Digging for gold. That’s what my dad used to call the act of jamming a cotton swab in the ear canal and fishing around for wax. Despite the tsk-tsking of otolaryngologists, most of whom caution against sticking anything smaller than your elbow inside your ear, my dad was convinced that a weekly sweep of the ol’ canals helped prevent ear infections, my childhood nemesis. And doing it with a Q-tip, he assured me, was at least more hygienic than a pencil eraser.
Though I no longer suffer earaches, I do wrestle with crippling bouts of vertigo. Remember being a kid, twirling giddily in a thousand circles to make yourself dizzy? That’s what it feels like when I turn my head too quickly. Vertigo is commonly linked to inner-ear problems, but medical practitioners don’t know much about it. If you’re lucky, they might scribble a script for meclizine and assign you a few head-rotating exercises (a.k.a. “canalith-repositioning maneuvers”) to practice at home.
I haven’t found those exercises to be particularly helpful, but one useful bit of advice given to me by an ear, nose, and throat doctor was to keep my ear canals clean, just like my dad always said. Apparently, vertigo is sometimes triggered by earwax pressing against the eardrum. When earwax works like it should, it cleans, protects, and lubricates the ear canal. The problem comes when it builds up, hardens, and forms blockages that can lead to itchiness, hearing loss, tinnitus (ringing in the ears), and, for me, vertigo.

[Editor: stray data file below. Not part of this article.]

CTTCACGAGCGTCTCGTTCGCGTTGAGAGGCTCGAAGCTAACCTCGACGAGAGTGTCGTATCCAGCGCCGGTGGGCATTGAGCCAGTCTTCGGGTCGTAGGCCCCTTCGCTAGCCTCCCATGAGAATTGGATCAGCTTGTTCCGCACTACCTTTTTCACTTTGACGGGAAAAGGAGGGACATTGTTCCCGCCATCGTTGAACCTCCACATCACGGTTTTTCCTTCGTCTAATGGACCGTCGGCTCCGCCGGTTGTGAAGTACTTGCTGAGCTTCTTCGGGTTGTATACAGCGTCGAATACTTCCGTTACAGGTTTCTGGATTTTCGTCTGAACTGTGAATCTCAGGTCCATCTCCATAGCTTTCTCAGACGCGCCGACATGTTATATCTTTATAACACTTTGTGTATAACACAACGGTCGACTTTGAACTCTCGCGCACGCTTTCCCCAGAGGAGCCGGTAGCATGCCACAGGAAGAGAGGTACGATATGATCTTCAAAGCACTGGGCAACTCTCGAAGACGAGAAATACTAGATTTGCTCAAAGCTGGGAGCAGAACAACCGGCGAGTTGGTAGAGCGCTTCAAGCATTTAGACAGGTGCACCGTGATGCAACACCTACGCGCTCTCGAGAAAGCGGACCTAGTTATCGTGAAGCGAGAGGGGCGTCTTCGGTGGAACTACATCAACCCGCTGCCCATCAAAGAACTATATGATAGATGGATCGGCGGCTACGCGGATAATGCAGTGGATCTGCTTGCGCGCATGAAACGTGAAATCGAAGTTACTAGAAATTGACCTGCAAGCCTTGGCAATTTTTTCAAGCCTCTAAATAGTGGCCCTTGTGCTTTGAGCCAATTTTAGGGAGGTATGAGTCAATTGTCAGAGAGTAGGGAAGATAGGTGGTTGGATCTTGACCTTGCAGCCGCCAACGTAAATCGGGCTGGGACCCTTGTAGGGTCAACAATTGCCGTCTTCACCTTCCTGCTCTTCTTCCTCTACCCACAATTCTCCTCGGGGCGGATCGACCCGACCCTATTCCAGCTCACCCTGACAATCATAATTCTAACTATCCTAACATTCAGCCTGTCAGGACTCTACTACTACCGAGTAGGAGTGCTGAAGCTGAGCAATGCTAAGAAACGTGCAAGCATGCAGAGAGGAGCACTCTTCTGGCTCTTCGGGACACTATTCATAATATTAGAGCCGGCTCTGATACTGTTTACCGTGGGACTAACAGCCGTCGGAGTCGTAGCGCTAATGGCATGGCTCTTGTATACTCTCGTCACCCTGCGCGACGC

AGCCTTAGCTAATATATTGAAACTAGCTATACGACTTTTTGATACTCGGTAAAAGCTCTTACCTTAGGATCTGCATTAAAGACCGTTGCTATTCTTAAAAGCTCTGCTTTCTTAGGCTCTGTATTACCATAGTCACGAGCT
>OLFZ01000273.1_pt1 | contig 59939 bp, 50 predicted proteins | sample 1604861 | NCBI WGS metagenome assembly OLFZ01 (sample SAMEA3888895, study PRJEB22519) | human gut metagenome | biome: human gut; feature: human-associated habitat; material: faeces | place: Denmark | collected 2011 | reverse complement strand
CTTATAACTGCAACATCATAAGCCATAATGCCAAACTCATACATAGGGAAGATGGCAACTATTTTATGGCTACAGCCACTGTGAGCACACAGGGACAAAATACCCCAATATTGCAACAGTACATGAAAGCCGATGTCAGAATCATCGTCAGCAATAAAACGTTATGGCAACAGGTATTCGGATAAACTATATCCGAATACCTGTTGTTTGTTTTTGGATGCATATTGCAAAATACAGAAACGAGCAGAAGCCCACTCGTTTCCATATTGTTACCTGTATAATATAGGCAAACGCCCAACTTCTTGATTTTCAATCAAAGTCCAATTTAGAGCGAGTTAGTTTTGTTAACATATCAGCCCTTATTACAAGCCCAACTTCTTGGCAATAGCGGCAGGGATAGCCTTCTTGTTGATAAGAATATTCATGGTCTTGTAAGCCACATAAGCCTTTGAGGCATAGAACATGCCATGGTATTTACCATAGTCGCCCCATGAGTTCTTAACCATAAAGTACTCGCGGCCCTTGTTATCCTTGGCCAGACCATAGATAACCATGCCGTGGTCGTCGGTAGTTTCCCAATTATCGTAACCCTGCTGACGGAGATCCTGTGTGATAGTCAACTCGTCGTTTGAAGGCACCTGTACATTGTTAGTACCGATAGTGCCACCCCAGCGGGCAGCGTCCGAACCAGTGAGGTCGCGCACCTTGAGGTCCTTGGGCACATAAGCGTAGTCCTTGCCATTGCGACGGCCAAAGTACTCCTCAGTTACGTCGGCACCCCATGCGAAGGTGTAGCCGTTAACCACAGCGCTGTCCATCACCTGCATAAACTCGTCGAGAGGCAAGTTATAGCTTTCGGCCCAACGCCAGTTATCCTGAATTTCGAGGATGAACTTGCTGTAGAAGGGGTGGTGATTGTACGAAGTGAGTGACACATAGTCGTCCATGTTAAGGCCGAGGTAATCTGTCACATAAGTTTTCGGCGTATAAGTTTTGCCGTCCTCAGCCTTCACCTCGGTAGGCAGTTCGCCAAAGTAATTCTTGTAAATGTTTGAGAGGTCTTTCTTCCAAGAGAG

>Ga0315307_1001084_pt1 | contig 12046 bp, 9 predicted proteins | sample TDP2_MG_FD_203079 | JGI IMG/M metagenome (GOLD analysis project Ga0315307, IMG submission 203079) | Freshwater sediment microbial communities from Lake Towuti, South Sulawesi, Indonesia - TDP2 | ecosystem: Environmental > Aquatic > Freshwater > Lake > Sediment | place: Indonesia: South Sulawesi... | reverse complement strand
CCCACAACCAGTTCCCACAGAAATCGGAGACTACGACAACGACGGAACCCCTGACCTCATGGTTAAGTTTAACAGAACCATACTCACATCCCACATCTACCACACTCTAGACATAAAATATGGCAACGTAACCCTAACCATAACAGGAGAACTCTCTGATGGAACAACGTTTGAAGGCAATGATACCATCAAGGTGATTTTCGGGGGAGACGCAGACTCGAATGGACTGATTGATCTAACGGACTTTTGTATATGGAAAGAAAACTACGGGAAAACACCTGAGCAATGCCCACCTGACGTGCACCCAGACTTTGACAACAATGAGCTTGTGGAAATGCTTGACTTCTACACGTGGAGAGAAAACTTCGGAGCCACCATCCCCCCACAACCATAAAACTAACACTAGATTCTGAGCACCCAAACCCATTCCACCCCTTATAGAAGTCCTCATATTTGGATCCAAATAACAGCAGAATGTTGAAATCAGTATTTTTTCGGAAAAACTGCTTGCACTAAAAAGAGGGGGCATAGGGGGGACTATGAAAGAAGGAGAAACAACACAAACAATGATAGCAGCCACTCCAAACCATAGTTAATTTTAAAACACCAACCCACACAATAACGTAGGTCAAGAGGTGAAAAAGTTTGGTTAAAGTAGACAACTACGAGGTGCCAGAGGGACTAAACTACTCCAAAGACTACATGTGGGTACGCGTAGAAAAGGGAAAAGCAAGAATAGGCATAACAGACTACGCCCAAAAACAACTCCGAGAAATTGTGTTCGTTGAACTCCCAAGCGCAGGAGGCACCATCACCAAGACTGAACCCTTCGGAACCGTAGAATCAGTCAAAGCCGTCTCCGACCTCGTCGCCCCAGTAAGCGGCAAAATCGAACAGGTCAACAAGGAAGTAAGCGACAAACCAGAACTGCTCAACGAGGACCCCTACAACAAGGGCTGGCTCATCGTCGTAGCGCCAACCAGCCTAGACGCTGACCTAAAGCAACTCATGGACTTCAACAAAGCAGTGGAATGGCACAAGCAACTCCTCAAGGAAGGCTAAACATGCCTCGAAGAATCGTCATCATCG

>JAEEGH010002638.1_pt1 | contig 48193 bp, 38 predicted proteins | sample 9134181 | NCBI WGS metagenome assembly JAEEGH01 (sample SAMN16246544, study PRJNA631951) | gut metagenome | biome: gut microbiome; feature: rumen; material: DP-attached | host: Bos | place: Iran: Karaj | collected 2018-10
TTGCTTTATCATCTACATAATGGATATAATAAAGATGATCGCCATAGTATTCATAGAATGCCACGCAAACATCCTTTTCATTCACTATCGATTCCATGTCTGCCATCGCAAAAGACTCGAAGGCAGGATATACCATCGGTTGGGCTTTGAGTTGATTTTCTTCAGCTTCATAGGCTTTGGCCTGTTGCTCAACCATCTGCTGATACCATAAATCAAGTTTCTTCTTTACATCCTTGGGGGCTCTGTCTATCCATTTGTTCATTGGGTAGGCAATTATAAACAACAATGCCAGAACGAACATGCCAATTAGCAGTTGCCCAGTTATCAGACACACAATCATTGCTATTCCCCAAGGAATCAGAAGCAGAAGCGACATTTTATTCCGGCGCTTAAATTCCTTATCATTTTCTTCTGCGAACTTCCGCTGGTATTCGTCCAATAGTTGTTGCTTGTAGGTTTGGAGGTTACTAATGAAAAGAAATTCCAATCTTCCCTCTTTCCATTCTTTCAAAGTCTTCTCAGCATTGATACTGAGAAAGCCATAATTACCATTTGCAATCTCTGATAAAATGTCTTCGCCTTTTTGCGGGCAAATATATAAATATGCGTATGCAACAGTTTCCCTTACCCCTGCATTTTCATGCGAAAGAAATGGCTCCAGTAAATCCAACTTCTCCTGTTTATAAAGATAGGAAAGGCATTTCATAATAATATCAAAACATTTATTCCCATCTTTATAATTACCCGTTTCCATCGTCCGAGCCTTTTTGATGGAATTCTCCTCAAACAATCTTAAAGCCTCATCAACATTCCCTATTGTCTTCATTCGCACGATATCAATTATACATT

Q-tips served as my weapon of choice for decades. But I’ve long been haunted by the Girls episode in which Hannah gets a cotton swab lodged in her ear (you know the one), so when I stumbled across an alternative, I leapt at the chance to check it out.
CAMTOA’s spiral earwax remover is a fat-handled four-inch plastic pick that comes in a handy carrying case with 16 removable spiral tips. Unlike swabs, these detachable grooved heads are made of soft, bendy silicone. They’re designed to slip seamlessly into the ear (up to a point!) and grip the earwax in its place, instead of pushing it deeper into the canal.
The trial run couldn’t have gone smoother. I attached a tip, slid it into my ear as far as it’d go (not even a full inch), and started twisting. Round and round, slowly but surely, suctioning inside the canal and making a satisfying pop! sound when pulled out. The sensation reminded me of ear candling, except I didn’t have to worry about catching my hair on fire. And unlike Q-tips, which get tossed in the trash after each use, I was able to wash the spiral pick with soap and water and return it to its case. (Rubbing alcohol also does the trick.)
I’ve now been using this earwax remover every week for six months, and it’s kept my ears cleaner than ever and my vertigo under control. Keep in mind that while this tool is undoubtedly safer than a Q-tip — because it’ll only go so far in — you should still be careful when it comes to jamming anything into your ear, lest you end up like poor Hannah.
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